From the start, we knew clinician recruiting and retention would be a crucial success factor to ramp up across our six service lines. Our highlights include 100% percent retention of the pediatric EM group, 80% of the advanced practice providers in the ER, and 88% of critical care staff. Our success was helped by articulating Sound’s value proposition and having clinicians understand our core values. Our implementation and credentialing teams did a fantastic job working with the medical staff office to complete these applications.
The pandemic posed significant new challenges to our process, but we created a seamless transition despite the complexities. Central to success, our change management process includes a suite of proven implementation guidelines and protocols. In addition, we partnered with the hospital’s C-suite on what each phase of implementation would entail.
Our teams worked together throughout the planning phase and placed the patient in the center of our model. Far too often, hospital departments work in silos and don’t communicate or collaborate as well as they should. As patients transition through the acute care continuum, poor patient hand-offs between service lines can adversely impact safety, length of stay, and patient transition points. But when Sound comes in, we seek to optimize workflows, produce repeatable/predictable results, and break down barriers to improve safety, efficiency, and better patient experience. Within the first four months of our expanded partnership, we implemented many improvements and innovations, including IPASS (Illness severity, Patient summary, Action list, Situation awareness, and Synthesis by receiver) to summarize a patient’s history, care plan and ensure correct communications. We created a prioritized action plan designed for high-impact and rapid deployment that continues to this day. In fact, we recently learned that FHH was nationally recognized with an “A” for the Spring 2021 Leapfrog Hospital Safety Grade.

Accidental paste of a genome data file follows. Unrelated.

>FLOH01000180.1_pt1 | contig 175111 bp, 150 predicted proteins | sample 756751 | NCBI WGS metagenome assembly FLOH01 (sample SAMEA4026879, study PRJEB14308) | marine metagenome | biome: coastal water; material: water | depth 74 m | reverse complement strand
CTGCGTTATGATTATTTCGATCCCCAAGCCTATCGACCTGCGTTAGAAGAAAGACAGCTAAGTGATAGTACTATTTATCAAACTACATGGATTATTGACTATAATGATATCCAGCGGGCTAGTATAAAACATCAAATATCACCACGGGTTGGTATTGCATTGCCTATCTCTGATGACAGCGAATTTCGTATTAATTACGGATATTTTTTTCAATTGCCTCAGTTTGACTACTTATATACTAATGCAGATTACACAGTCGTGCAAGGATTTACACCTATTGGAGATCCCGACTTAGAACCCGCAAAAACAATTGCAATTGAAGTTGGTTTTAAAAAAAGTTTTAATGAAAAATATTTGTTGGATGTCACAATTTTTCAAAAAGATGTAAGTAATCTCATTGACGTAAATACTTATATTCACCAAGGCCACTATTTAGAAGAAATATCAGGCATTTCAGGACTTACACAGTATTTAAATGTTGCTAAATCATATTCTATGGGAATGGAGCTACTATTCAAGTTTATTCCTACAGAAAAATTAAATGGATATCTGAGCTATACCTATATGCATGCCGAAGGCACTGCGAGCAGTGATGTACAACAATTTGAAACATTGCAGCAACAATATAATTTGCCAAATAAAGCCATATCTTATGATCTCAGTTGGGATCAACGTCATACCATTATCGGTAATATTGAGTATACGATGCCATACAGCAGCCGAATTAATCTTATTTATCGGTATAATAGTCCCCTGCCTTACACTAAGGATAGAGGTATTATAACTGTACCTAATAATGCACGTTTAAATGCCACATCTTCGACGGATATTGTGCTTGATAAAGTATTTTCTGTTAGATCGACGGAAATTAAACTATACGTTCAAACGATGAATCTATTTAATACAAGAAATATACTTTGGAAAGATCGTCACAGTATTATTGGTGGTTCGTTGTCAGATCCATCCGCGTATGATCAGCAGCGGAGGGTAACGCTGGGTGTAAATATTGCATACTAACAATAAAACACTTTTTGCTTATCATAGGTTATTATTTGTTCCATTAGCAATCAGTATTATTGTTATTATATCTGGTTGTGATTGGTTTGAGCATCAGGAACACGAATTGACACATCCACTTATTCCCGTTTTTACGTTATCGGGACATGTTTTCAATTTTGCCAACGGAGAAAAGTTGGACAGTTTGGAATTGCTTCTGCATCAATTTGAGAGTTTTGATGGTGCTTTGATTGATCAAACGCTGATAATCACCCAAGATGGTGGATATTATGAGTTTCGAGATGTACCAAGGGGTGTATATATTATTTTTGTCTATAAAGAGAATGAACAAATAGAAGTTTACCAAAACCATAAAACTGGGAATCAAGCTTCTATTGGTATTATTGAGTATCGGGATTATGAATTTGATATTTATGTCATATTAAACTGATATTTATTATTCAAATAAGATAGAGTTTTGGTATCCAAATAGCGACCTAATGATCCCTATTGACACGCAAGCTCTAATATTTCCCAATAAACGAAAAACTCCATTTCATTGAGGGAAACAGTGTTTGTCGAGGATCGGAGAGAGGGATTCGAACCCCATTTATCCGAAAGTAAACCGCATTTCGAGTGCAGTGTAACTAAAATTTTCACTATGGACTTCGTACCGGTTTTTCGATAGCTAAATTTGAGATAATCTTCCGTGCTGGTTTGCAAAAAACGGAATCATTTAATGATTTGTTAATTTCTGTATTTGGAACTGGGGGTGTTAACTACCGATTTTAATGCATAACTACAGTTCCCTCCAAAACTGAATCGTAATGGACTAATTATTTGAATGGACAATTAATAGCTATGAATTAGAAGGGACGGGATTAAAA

Clinical integration may seem daunting for hospital leaders, but they have only to gain by starting a conversation with a partner with proven success. There is only upside by being open to new ways of delivering care, reducing patient costs, and improving outcomes. The healthcare landscape continues to evolve as topics like population health and value-based care become even more critical to understand and master to be future-ready. Look for a collaborative partner with passionate physician leaders, engaged frontline clinicians, technology that empowers real-time, data-driven care models, and change management expertise that will help make your transition seamless. Especially in a total cost of care environment with mandatory bundles on the horizon for 2023, it’s essential to start having the conversations now. The future belongs to those who embrace it.